[SOLVED] Query last N related rows per row

Issue

I have the following query which fetches the id of the latest N observations for each station:

SELECT id
FROM (
  SELECT station_id, id, created_at,
         row_number() OVER(PARTITION BY station_id
                           ORDER BY created_at DESC) AS rn
  FROM (
      SELECT station_id, id, created_at
      FROM observations
  ) s
) s
WHERE rn <= #{n}
ORDER BY station_id, created_at DESC;

I have indexes on id, station_id, created_at.

This is the only solution I have come up with that can fetch more than a single record per station. However it is quite slow (154.0 ms for a table of 81000 records).

How can I speed up the query?

Solution

Index

First, a multicolumn index will help:

CREATE INDEX observations_special_idx
ON observations(station_id, created_at DESC, id)

created_at DESC is a slightly better fit, but the index would still be scanned backwards at almost the same speed without DESC.

Assuming created_at is defined NOT NULL, else consider DESC NULLS LAST in index and query:

The last column id is only useful if you get an index-only scan out of it, which probably won’t work if you add lots of new rows constantly. In this case, remove id from the index.

Simpler query (still slow)

Simplify your query, the inner subselect doesn’t help:

SELECT id
FROM  (
  SELECT station_id, id, created_at
       , row_number() OVER (PARTITION BY station_id
                            ORDER BY created_at DESC) AS rn
  FROM   observations
  ) s
WHERE  rn <= #{n}  -- your limit here
ORDER  BY station_id, created_at DESC;

Should be a bit faster, but still slow.

Fast query

  • Assuming you have relatively few stations and relatively many observations per station.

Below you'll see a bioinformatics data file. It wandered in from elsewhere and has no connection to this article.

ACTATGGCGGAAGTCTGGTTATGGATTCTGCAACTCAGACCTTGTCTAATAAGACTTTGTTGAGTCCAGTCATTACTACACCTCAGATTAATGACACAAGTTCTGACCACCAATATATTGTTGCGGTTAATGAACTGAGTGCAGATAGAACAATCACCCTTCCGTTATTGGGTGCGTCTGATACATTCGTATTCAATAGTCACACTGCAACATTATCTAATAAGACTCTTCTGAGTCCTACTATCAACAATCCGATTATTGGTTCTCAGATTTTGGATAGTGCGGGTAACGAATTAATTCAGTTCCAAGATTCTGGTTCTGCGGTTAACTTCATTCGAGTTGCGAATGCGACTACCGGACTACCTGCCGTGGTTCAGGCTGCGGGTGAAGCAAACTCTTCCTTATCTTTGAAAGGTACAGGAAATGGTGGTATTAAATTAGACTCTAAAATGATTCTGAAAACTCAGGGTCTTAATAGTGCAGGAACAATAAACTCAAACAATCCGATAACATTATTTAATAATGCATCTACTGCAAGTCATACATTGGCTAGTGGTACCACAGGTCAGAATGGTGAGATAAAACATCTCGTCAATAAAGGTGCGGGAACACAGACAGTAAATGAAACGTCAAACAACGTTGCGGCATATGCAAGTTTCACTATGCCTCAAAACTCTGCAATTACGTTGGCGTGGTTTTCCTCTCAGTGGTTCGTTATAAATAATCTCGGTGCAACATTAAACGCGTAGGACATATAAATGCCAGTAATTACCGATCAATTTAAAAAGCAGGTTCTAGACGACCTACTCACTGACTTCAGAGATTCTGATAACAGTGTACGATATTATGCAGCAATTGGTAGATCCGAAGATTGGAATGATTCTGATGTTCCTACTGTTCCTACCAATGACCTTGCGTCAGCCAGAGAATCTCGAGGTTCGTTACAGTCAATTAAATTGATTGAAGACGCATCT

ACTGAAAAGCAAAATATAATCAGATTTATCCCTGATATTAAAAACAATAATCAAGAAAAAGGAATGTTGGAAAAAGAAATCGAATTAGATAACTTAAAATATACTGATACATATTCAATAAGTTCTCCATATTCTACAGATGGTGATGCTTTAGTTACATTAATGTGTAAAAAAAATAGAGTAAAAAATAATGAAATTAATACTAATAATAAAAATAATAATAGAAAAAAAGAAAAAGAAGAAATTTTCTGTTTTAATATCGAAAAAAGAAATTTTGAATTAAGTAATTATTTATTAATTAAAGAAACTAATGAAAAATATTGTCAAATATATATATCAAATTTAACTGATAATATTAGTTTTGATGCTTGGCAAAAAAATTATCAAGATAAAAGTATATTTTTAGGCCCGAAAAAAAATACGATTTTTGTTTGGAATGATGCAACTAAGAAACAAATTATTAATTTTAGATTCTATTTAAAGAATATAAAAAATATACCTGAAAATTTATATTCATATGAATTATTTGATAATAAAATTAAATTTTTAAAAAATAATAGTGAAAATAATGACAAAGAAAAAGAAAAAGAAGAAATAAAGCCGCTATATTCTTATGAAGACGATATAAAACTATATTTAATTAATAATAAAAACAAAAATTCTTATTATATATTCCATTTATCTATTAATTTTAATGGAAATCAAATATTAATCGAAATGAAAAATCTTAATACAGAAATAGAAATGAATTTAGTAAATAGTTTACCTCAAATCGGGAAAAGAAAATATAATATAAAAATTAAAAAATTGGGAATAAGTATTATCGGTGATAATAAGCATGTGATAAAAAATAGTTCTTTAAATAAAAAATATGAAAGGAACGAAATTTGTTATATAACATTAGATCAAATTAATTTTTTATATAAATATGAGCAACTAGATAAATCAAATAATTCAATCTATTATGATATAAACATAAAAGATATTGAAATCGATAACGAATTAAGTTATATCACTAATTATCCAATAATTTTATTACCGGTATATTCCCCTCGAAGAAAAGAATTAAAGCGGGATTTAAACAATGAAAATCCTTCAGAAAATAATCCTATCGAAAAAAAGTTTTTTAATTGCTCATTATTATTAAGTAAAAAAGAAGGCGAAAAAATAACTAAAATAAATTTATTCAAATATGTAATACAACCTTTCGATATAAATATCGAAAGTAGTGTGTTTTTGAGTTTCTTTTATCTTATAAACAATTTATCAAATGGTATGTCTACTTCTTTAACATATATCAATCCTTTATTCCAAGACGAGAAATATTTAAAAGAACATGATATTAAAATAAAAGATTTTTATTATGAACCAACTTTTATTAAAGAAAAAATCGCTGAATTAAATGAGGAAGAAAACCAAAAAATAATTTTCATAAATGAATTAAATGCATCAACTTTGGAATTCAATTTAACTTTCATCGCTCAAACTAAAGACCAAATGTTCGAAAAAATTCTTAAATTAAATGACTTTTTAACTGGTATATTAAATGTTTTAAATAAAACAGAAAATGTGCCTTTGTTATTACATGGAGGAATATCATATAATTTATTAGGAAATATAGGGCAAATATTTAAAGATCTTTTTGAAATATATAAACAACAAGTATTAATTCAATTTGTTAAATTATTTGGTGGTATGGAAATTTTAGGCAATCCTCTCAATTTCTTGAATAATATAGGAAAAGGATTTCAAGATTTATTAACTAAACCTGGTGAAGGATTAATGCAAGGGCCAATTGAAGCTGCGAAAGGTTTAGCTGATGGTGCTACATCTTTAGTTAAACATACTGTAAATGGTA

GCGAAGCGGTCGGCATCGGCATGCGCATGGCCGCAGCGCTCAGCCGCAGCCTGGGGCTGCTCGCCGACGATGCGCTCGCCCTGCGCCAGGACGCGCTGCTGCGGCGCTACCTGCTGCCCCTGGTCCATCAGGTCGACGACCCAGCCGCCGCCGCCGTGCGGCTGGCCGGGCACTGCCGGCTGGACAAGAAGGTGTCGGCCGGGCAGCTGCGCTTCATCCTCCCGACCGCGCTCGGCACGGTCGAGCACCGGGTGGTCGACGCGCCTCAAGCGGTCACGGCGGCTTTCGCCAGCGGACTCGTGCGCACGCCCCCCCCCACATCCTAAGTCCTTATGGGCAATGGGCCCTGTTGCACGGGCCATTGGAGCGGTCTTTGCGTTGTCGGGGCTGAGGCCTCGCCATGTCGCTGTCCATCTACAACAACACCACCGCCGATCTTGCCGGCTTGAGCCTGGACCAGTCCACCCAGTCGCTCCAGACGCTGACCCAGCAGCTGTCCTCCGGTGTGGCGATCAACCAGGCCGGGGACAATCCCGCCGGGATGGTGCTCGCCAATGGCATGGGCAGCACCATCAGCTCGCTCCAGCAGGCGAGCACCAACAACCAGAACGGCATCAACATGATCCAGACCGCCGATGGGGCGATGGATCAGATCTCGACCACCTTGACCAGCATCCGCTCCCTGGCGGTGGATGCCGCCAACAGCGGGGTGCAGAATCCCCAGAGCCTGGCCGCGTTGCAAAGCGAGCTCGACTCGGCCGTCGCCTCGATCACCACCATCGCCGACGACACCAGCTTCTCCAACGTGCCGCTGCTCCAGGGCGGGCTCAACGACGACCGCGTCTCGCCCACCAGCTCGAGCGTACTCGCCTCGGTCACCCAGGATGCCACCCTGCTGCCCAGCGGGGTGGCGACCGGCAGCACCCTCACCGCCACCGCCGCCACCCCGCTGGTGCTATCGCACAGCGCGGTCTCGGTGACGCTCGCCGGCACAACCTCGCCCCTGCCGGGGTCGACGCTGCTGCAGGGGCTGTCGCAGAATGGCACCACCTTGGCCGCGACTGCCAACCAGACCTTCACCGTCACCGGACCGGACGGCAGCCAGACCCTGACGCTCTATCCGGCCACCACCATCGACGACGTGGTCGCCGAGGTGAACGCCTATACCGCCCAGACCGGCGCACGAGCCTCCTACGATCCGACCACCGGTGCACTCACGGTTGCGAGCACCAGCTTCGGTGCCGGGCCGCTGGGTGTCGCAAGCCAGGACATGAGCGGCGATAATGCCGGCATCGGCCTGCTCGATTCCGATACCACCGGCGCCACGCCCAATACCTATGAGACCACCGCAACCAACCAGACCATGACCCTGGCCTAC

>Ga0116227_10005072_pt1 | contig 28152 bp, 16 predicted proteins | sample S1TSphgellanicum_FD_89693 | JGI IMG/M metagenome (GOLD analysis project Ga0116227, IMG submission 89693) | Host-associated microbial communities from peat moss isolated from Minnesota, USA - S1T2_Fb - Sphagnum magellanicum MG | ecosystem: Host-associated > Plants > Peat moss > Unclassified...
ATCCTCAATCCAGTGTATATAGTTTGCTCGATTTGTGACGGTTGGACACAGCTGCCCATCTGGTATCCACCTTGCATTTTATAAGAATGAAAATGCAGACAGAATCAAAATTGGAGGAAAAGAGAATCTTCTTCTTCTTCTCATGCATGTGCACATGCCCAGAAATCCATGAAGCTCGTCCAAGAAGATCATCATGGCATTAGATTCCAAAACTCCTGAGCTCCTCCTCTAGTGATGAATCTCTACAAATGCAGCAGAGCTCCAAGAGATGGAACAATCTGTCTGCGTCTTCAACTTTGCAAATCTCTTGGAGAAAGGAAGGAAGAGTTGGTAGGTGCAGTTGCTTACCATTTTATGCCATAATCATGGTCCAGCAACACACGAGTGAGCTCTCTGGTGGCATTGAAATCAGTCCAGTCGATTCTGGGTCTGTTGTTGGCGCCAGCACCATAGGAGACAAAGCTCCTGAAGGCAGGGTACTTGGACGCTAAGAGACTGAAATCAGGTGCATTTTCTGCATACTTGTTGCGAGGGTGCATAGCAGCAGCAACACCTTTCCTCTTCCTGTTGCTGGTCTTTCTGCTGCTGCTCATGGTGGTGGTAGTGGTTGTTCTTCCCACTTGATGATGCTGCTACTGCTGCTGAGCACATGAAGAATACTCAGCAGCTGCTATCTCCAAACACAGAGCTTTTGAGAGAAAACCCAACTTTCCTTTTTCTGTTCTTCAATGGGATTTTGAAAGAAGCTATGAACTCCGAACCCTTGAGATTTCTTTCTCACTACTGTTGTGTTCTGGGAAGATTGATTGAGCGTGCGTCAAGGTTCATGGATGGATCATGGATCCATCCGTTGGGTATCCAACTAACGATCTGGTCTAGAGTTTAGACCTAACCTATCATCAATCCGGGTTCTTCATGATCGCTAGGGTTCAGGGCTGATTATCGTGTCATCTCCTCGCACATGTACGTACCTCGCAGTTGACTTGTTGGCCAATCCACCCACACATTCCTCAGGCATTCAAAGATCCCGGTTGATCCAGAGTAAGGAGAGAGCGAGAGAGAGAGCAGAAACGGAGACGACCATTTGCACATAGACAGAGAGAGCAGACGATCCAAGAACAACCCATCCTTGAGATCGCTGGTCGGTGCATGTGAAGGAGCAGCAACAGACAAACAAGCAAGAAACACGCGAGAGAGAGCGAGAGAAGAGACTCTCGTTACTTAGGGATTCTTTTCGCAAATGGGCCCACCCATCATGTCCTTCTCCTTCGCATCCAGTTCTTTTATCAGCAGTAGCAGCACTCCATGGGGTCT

• Also assuming station_id id defined as NOT NULL.

To be really fast, you need the equivalent of a loose index scan (not implemented in Postgres, yet). Related answer:

If you have a separate table of stations (which seems likely), you can emulate this with JOIN LATERAL (Postgres 9.3+):

SELECT o.id
FROM   stations s
CROSS  JOIN LATERAL (
   SELECT o.id
   FROM   observations o
   WHERE  o.station_id = s.station_id  -- lateral reference
   ORDER  BY o.created_at DESC
   LIMIT  #{n}  -- your limit here
   ) o
ORDER  BY s.station_id, o.created_at DESC;

If you don’t have a table of stations, the next best thing would be to create and maintain one. Possibly add a foreign key reference to enforce relational integrity.

If that’s not an option, you can distill such a table on the fly. Simple options would be:

SELECT DISTINCT station_id FROM observations;
SELECT station_id FROM observations GROUP BY 1;

But either would need a sequential scan and be slow. Make Postgres use above index (or any btree index with station_id as leading column) with a recursive CTE:

WITH RECURSIVE stations AS (
   (                  -- extra pair of parentheses ...
   SELECT station_id
   FROM   observations
   ORDER  BY station_id
   LIMIT  1
   )                  -- ... is required!
   UNION ALL
   SELECT (SELECT o.station_id
           FROM   observations o
           WHERE  o.station_id > s.station_id
           ORDER  BY o.station_id
           LIMIT  1)
   FROM   stations s
   WHERE  s.station_id IS NOT NULL  -- serves as break condition
   )
SELECT station_id
FROM   stations
WHERE  station_id IS NOT NULL;      -- remove dangling row with NULL

Use that as drop-in replacement for the stations table in the above simple query:

WITH RECURSIVE stations AS (
   (
   SELECT station_id
   FROM   observations
   ORDER  BY station_id
   LIMIT  1
   )
   UNION ALL
   SELECT (SELECT o.station_id
           FROM   observations o
           WHERE  o.station_id > s.station_id
           ORDER  BY o.station_id
           LIMIT  1)
   FROM   stations s
   WHERE  s.station_id IS NOT NULL
   )
SELECT o.id
FROM   stations s
CROSS  JOIN LATERAL (
   SELECT o.id, o.created_at
   FROM   observations o
   WHERE  o.station_id = s.station_id
   ORDER  BY o.created_at DESC
   LIMIT  #{n}  -- your limit here
   ) o
WHERE  s.station_id IS NOT NULL
ORDER  BY s.station_id, o.created_at DESC;

This should still be faster than what you had by orders of magnitude.

db<>fiddle here
Old sqlfiddle

Answered By – Erwin Brandstetter

Answer Checked By – Katrina (BugsFixing Volunteer)

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